This very unphilosophical irruption into philosophy was, however, in one way enlightening. It threw a light backwards on the speaker's previous proclamation on things on which he has more right to speak. Even in those things he betrayed a curious simplicity common among such official scientists. The truth is that they become steadily less scientific and more official. They develop that thin disguise that is the daily wear of politicians. They perform before us the most artful tricks with the most artless transparency. It is like watching a child trying to hide something. They are perpetually trying to bluff us with big words and learned allusions; on the assumption that we have never learnt anything--even of their own funny little ways. Every leader-writer who thunders "Galileo" at us assumes that we know even less about Galileo than he does. Every preacher of popular science who throws a long word at us thinks we shall have to look it up in the dictionary and hopes we shall not study it seriously even in the encyclopaedia. Their use of science is rather like the use made of it by the heroes of certain adventure stories, in which the white men terrify the savages by predicting an eclipse or producing an electric shock. These are in a sense true demonstrations of science. They are in a sense right in saying that they are scientists. Where they are perhaps wrong is in supposing that we are savages.

But it is rather amusing for us who watch the preparations for giving us an electric shock, when we are seriously expected to be shocked by the shock. It is rather a joke when we, the benighted savages, are ourselves not only quite capable of predicting the eclipse, but capable of predicting the prediction. Now, among these facts that have been familiar to us for a long time is the fact that men of science stage and prepare their effects exactly as politicians do. They also do it rather badly--exactly as politicians do. Neither of these two modern mystagogues has yet realised how transparent his tricks have become. One of the most familiar and transparent of them is what is known as the "official contradiction." It is a strange symbolic way of declaring that something has happened by denying that it has happened. So whitewashing reports are published after political scandals as regularly as bluebooks. So the Right Honourable Gentleman hopes it is not necessary for him to contradict what he feels sure the Honourable Member could not have intended to insinuate. So a Cabinet Minister is put up to deny from a platform that there is any change in the Government's policy about Damascus. And so Sir Arthur Keith is put up to deny that there is any change in the scientific attitude about Darwin.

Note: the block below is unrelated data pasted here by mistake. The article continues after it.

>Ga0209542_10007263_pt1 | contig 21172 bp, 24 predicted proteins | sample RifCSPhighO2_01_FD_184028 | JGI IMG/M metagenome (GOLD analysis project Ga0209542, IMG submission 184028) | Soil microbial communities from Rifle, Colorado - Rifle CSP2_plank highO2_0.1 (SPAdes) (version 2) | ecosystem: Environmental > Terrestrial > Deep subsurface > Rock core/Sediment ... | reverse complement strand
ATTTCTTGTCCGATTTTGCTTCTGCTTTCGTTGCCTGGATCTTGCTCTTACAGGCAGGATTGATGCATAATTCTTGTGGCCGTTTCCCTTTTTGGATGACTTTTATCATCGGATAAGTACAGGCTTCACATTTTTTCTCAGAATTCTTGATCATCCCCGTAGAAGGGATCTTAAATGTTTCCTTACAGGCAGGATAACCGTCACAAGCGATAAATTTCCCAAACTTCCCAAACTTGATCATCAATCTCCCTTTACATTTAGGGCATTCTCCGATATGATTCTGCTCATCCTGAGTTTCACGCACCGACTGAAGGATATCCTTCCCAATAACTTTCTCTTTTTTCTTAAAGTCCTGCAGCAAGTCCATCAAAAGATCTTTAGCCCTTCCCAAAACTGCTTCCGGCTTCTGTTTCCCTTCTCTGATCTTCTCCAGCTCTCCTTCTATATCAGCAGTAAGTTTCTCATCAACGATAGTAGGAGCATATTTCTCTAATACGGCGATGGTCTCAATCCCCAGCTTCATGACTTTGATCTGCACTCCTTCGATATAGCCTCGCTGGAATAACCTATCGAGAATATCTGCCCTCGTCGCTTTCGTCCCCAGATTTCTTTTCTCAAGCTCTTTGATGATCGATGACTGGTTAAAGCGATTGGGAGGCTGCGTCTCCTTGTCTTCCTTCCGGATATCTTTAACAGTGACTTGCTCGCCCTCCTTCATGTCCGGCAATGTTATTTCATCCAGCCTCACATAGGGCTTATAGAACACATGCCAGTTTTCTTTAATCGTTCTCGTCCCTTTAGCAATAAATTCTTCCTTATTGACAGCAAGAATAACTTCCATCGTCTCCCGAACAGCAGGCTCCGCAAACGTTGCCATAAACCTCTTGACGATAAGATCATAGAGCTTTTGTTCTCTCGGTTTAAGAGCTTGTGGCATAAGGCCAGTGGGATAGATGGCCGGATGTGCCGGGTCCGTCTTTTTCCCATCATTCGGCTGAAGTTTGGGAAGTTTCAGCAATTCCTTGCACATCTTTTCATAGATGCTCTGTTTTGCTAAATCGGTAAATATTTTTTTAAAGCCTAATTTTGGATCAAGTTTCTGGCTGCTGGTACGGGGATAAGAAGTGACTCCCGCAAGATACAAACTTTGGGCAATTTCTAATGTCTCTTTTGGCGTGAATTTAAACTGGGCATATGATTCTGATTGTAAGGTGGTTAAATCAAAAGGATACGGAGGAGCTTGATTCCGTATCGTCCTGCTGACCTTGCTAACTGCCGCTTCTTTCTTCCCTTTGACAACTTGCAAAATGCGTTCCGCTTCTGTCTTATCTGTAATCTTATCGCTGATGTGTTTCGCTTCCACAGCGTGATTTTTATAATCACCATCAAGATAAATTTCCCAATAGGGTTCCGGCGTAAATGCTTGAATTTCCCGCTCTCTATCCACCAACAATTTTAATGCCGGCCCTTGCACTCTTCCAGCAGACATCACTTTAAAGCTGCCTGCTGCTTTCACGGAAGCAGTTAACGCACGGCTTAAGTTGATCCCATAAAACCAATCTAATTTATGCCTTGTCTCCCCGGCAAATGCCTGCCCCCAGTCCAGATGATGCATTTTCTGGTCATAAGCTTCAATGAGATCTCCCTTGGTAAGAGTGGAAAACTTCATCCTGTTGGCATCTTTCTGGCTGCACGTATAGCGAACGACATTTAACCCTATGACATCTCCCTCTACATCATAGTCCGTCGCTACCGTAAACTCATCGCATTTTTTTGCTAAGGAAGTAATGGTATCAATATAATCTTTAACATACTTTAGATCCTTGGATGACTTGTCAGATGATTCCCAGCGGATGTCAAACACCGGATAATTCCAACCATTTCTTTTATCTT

And when we hear that, we all give a sort of sigh of satisfaction; for we all know exactly what THAT means. It means more or less the opposite of what it says. It means that there has been a devil of a row about Damascus inside the Party, or, in other words, that there is beginning to be a devil of a scandal about discredited Darwinians inside the scientific world. The curious thing is that in the latter case the officials are not only solemn in uttering the official contradiction, but much more simple in supposing that nobody will realize that it is official. In the case of the similar legal fiction in politics, the politicians by this time not only know the truth, but often know that we know the truth. Everybody knows by this time, by the gossip that is repeated everywhere, exactly what is meant by the absolute agreement on everything which binds the Prime Minister and all his colleagues. The Prime Minister does not really expect us to believe that he is the holy and beloved king of a brotherhood of knights sworn to a faith and giving their hearts to him alone. But Sir Arthur Keith does really expect us to believe that he is the foreman of a jury containing all the different men of science, all absolutely agreed that Darwin's particular opinion was "eternal." That is what I mean by childish concealment; and the artless or transparent trick. That is why I say that they do not even know how much we know.

For the politician is less pompously absurd than the anthropologist, even if we test it by what they both call Progress; which is mostly only another word for Time. We all know the official optimism which always defends the present government. But this is like an official defence of all the past governments. If a man were to say that the politics of Palmerston were eternal, we should think him a little out of date. Yet Darwin was prominent at about the same date as Palmerston; and is quite equally dated. If Mr. Lloyd George were to get up and say that the great Liberal Party had not receded from one single position taken up by Gobden and Bright, the only true Tribunes of the People, we should reluctantly conclude (if such a thing be conceivable) that he was talking party claptrap to people ignorant of the history of the party. If a social reformer were to affirm solemnly that all social philosophy was still proceeding strictly on the principles of Herbert Spencer, we should know it was doing nothing of the sort, and that only an absolutely fossilized official could pretend that it was. Yet Darwin and Spencer were not only contemporaries but comrades and allies; and the Darwinian biology and the Spencerian sociology were regarded as parts of the same movement, which our grandfathers regarded as a very modern movement. Even considered a priori as a matter of probability it therefore seems rather unlikely that the science of that generation was any more infallible than its ethics and politics. Even on the principles Sir Arthur professes, it seems very queer that there should now be no more to be said about Darwinism than he said about it. But we do not need to appeal to those principles or those probabilities. We can appeal to the facts. As it happens, we do know something about the facts; and Sir Arthur Keith does not seem to know that we know.